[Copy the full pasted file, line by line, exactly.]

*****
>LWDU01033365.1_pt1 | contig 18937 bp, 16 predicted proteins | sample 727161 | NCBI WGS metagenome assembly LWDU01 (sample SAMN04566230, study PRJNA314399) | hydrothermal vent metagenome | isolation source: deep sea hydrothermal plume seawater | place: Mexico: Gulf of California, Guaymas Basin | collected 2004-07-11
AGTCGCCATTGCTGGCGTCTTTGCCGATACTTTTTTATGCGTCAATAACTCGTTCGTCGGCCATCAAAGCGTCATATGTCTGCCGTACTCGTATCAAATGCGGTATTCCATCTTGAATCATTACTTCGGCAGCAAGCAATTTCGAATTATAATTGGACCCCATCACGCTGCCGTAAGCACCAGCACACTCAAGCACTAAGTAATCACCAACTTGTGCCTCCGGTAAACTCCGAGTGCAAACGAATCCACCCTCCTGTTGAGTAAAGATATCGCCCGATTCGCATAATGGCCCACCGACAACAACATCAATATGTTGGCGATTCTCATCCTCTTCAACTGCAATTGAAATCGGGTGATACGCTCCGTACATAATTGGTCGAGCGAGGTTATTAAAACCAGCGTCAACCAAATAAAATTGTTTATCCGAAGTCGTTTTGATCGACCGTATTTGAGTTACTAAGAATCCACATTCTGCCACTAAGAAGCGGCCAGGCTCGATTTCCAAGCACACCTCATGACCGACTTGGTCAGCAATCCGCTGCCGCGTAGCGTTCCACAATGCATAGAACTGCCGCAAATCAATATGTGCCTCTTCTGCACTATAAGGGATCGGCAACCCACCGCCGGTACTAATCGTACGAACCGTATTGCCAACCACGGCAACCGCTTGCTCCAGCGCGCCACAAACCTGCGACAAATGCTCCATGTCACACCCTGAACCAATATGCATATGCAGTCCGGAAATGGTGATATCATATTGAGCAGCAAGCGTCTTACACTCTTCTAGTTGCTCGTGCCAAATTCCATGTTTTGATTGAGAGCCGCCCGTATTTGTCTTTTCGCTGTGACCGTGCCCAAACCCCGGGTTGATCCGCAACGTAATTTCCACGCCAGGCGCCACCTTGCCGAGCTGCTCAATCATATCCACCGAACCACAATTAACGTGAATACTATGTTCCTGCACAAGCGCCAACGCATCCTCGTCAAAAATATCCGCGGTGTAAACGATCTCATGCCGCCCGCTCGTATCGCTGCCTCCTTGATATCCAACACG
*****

>LWDU01033365.1_pt1 | contig 18937 bp, 16 predicted proteins | sample 727161 | NCBI WGS metagenome assembly LWDU01 (sample SAMN04566230, study PRJNA314399) | hydrothermal vent metagenome | isolation source: deep sea hydrothermal plume seawater | place: Mexico: Gulf of California, Guaymas Basin | collected 2004-07-11
AGTCGCCATTGCTGGCGTCTTTGCCGATACTTTTTTATGCGTCAATAACTCGTTCGTCGGCCATCAAAGCGTCATATGTCTGCCGTACTCGTATCAAATGCGGTATTCCATCTTGAATCATTACTTCGGCAGCAAGCAATTTCGAATTATAATTGGACCCCATCACGCTGCCGTAAGCACCAGCACACTCAAGCACTAAGTAATCACCAACTTGTGCCTCCGGTAAACTCCGAGTGCAAACGAATCCACCCTCCTGTTGAGTAAAGATATCGCCCGATTCGCATAATGGCCCACCGACAACAACATCAATATGTTGGCGATTCTCATCCTCTTCAACTGCAATTGAAATCGGGTGATACGCTCCGTACATAATTGGTCGAGCGAGGTTATTAAAACCAGCGTCAACCAAATAAAATTGTTTATCCGAAGTCGTTTTGATCGACCGTATTTGAGTTACTAAGAATCCACATTCTGCCACTAAGAAGCGGCCAGGCTCGATTTCCAAGCACACCTCATGACCGACTTGGTCAGCAATCCGCTGCCGCGTAGCGTTCCACAATGCATAGAACTGCCGCAAATCAATATGTGCCTCTTCTGCACTATAAGGGATCGGCAACCCACCGCCGGTACTAATCGTACGAACCGTATTGCCAACCACGGCAACCGCTTGCTCCAGCGCGCCACAAACCTGCGACAAATGCTCCATGTCACACCCTGAACCAATATGCATATGCAGTCCGGAAATGGTGATATCATATTGAGCAGCAAGCGTCTTACACTCTTCTAGTTGCTCGTGCCAAATTCCATGTTTTGATTGAGAGCCGCCCGTATTTGTCTTTTCGCTGTGACCGTGCCCAAACCCCGGGTTGATCCGCAACGTAATTTCCACGCCAGGCGCCACCTTGCCGAGCTGCTCAATCATATCCACCGAACCACAATTAACGTGAATACTATGTTCCTGCACAAGCGCCAACGCATCCTCGTCAAAAATATCCGCGGTGTAAACGATCTCATGCCGCCCGCTCGTATCGCTGCCTCCTTGATATCCAACACG